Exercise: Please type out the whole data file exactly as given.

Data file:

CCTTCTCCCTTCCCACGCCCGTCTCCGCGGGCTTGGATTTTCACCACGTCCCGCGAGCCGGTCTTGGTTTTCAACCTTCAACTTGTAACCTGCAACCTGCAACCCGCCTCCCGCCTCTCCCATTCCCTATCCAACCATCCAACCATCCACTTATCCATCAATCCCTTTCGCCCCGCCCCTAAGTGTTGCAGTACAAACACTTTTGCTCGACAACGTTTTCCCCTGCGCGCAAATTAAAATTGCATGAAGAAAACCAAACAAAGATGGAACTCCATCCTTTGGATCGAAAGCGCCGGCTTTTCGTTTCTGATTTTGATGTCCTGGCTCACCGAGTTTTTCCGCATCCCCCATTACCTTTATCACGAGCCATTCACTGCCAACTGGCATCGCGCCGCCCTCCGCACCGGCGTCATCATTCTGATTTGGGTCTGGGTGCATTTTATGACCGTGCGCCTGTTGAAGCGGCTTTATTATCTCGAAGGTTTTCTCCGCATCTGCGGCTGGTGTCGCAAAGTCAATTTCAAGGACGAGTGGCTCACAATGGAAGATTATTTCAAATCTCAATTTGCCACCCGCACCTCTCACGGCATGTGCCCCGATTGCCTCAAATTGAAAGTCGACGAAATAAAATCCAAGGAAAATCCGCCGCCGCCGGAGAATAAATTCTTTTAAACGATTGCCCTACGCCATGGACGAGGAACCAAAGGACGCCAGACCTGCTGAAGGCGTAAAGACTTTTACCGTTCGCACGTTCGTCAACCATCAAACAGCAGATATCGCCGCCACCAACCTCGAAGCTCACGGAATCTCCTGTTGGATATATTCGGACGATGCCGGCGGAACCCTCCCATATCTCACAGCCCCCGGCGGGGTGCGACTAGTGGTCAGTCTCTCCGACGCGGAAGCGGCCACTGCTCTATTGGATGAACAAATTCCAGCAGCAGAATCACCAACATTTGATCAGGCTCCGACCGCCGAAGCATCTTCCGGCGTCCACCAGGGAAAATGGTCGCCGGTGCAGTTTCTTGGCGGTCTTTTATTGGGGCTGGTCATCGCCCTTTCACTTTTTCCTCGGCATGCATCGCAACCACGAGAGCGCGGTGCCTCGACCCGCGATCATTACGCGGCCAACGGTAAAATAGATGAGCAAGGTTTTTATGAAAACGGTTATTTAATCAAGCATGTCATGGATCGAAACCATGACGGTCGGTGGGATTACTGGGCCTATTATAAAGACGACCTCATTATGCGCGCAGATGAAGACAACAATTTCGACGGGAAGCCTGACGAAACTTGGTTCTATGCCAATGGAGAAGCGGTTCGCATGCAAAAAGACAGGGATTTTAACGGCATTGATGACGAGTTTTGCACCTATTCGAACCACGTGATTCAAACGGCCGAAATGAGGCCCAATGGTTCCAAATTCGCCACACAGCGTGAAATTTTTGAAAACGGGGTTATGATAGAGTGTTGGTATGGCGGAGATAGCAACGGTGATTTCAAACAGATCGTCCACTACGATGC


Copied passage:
CCTTCTCCCTTCCCACGCCCGTCTCCGCGGGCTTGGATTTTCACCACGTCCCGCGAGCCGGTCTTGGTTTTCAACCTTCAACTTGTAACCTGCAACCTGCAACCCGCCTCCCGCCTCTCCCATTCCCTATCCAACCATCCAACCATCCACTTATCCATCAATCCCTTTCGCCCCGCCCCTAAGTGTTGCAGTACAAACACTTTTGCTCGACAACGTTTTCCCCTGCGCGCAAATTAAAATTGCATGAAGAAAACCAAACAAAGATGGAACTCCATCCTTTGGATCGAAAGCGCCGGCTTTTCGTTTCTGATTTTGATGTCCTGGCTCACCGAGTTTTTCCGCATCCCCCATTACCTTTATCACGAGCCATTCACTGCCAACTGGCATCGCGCCGCCCTCCGCACCGGCGTCATCATTCTGATTTGGGTCTGGGTGCATTTTATGACCGTGCGCCTGTTGAAGCGGCTTTATTATCTCGAAGGTTTTCTCCGCATCTGCGGCTGGTGTCGCAAAGTCAATTTCAAGGACGAGTGGCTCACAATGGAAGATTATTTCAAATCTCAATTTGCCACCCGCACCTCTCACGGCATGTGCCCCGATTGCCTCAAATTGAAAGTCGACGAAATAAAATCCAAGGAAAATCCGCCGCCGCCGGAGAATAAATTCTTTTAAACGATTGCCCTACGCCATGGACGAGGAACCAAAGGACGCCAGACCTGCTGAAGGCGTAAAGACTTTTACCGTTCGCACGTTCGTCAACCATCAAACAGCAGATATCGCCGCCACCAACCTCGAAGCTCACGGAATCTCCTGTTGGATATATTCGGACGATGCCGGCGGAACCCTCCCATATCTCACAGCCCCCGGCGGGGTGCGACTAGTGGTCAGTCTCTCCGACGCGGAAGCGGCCACTGCTCTATTGGATGAACAAATTCCAGCAGCAGAATCACCAACATTTGATCAGGCTCCGACCGCCGAAGCATCTTCCGGCGTCCACCAGGGAAAATGGTCGCCGGTGCAGTTTCTTGGCGGTCTTTTATTGGGGCTGGTCATCGCCCTTTCACTTTTTCCTCGGCATGCATCGCAACCACGAGAGCGCGGTGCCTCGACCCGCGATCATTACGCGGCCAACGGTAAAATAGATGAGCAAGGTTTTTATGAAAACGGTTATTTAATCAAGCATGTCATGGATCGAAACCATGACGGTCGGTGGGATTACTGGGCCTATTATAAAGACGACCTCATTATGCGCGCAGATGAAGACAACAATTTCGACGGGAAGCCTGACGAAACTTGGTTCTATGCCAATGGAGAAGCGGTTCGCATGCAAAAAGACAGGGATTTTAACGGCATTGATGACGAGTTTTGCACCTATTCGAACCACGTGATTCAAACGGCCGAAATGAGGCCCAATGGTTCCAAATTCGCCACACAGCGTGAAATTTTTGAAAACGGGGTTATGATAGAGTGTTGGTATGGCGGAGATAGCAACGGTGATTTCAAACAGATCGTCCACTACGATGC